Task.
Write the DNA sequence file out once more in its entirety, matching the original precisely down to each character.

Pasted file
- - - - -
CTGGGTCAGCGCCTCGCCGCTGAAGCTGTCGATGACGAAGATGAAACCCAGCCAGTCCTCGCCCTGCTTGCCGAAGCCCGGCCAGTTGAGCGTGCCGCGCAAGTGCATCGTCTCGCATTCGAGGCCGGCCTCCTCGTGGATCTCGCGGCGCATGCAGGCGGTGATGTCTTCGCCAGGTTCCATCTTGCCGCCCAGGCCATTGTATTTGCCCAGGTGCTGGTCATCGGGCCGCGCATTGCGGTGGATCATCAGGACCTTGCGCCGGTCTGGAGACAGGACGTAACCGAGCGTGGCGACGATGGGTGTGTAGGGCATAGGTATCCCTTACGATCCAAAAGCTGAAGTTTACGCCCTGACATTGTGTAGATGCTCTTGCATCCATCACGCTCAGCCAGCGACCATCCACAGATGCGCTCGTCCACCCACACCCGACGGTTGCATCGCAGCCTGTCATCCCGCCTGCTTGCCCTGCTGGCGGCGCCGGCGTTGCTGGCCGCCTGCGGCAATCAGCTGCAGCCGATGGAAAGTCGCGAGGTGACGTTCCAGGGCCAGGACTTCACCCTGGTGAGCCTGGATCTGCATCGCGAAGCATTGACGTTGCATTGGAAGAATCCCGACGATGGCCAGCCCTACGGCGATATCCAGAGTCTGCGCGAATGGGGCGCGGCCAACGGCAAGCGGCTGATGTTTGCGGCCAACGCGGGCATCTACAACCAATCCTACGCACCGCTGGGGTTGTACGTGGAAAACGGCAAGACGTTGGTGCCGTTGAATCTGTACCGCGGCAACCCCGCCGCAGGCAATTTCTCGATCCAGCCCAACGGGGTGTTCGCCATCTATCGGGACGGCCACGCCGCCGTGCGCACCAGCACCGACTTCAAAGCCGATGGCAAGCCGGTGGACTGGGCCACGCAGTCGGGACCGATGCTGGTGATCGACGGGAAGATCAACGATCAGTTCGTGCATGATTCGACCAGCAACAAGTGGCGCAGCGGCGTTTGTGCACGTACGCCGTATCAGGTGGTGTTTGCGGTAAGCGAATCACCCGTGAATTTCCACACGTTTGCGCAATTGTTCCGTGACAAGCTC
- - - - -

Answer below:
CTGGGTCAGCGCCTCGCCGCTGAAGCTGTCGATGACGAAGATGAAACCCAGCCAGTCCTCGCCCTGCTTGCCGAAGCCCGGCCAGTTGAGCGTGCCGCGCAAGTGCATCGTCTCGCATTCGAGGCCGGCCTCCTCGTGGATCTCGCGGCGCATGCAGGCGGTGATGTCTTCGCCAGGTTCCATCTTGCCGCCCAGGCCATTGTATTTGCCCAGGTGCTGGTCATCGGGCCGCGCATTGCGGTGGATCATCAGGACCTTGCGCCGGTCTGGAGACAGGACGTAACCGAGCGTGGCGACGATGGGTGTGTAGGGCATAGGTATCCCTTACGATCCAAAAGCTGAAGTTTACGCCCTGACATTGTGTAGATGCTCTTGCATCCATCACGCTCAGCCAGCGACCATCCACAGATGCGCTCGTCCACCCACACCCGACGGTTGCATCGCAGCCTGTCATCCCGCCTGCTTGCCCTGCTGGCGGCGCCGGCGTTGCTGGCCGCCTGCGGCAATCAGCTGCAGCCGATGGAAAGTCGCGAGGTGACGTTCCAGGGCCAGGACTTCACCCTGGTGAGCCTGGATCTGCATCGCGAAGCATTGACGTTGCATTGGAAGAATCCCGACGATGGCCAGCCCTACGGCGATATCCAGAGTCTGCGCGAATGGGGCGCGGCCAACGGCAAGCGGCTGATGTTTGCGGCCAACGCGGGCATCTACAACCAATCCTACGCACCGCTGGGGTTGTACGTGGAAAACGGCAAGACGTTGGTGCCGTTGAATCTGTACCGCGGCAACCCCGCCGCAGGCAATTTCTCGATCCAGCCCAACGGGGTGTTCGCCATCTATCGGGACGGCCACGCCGCCGTGCGCACCAGCACCGACTTCAAAGCCGATGGCAAGCCGGTGGACTGGGCCACGCAGTCGGGACCGATGCTGGTGATCGACGGGAAGATCAACGATCAGTTCGTGCATGATTCGACCAGCAACAAGTGGCGCAGCGGCGTTTGTGCACGTACGCCGTATCAGGTGGTGTTTGCGGTAAGCGAATCACCCGTGAATTTCCACACGTTTGCGCAATTGTTCCGTGACAAGCTC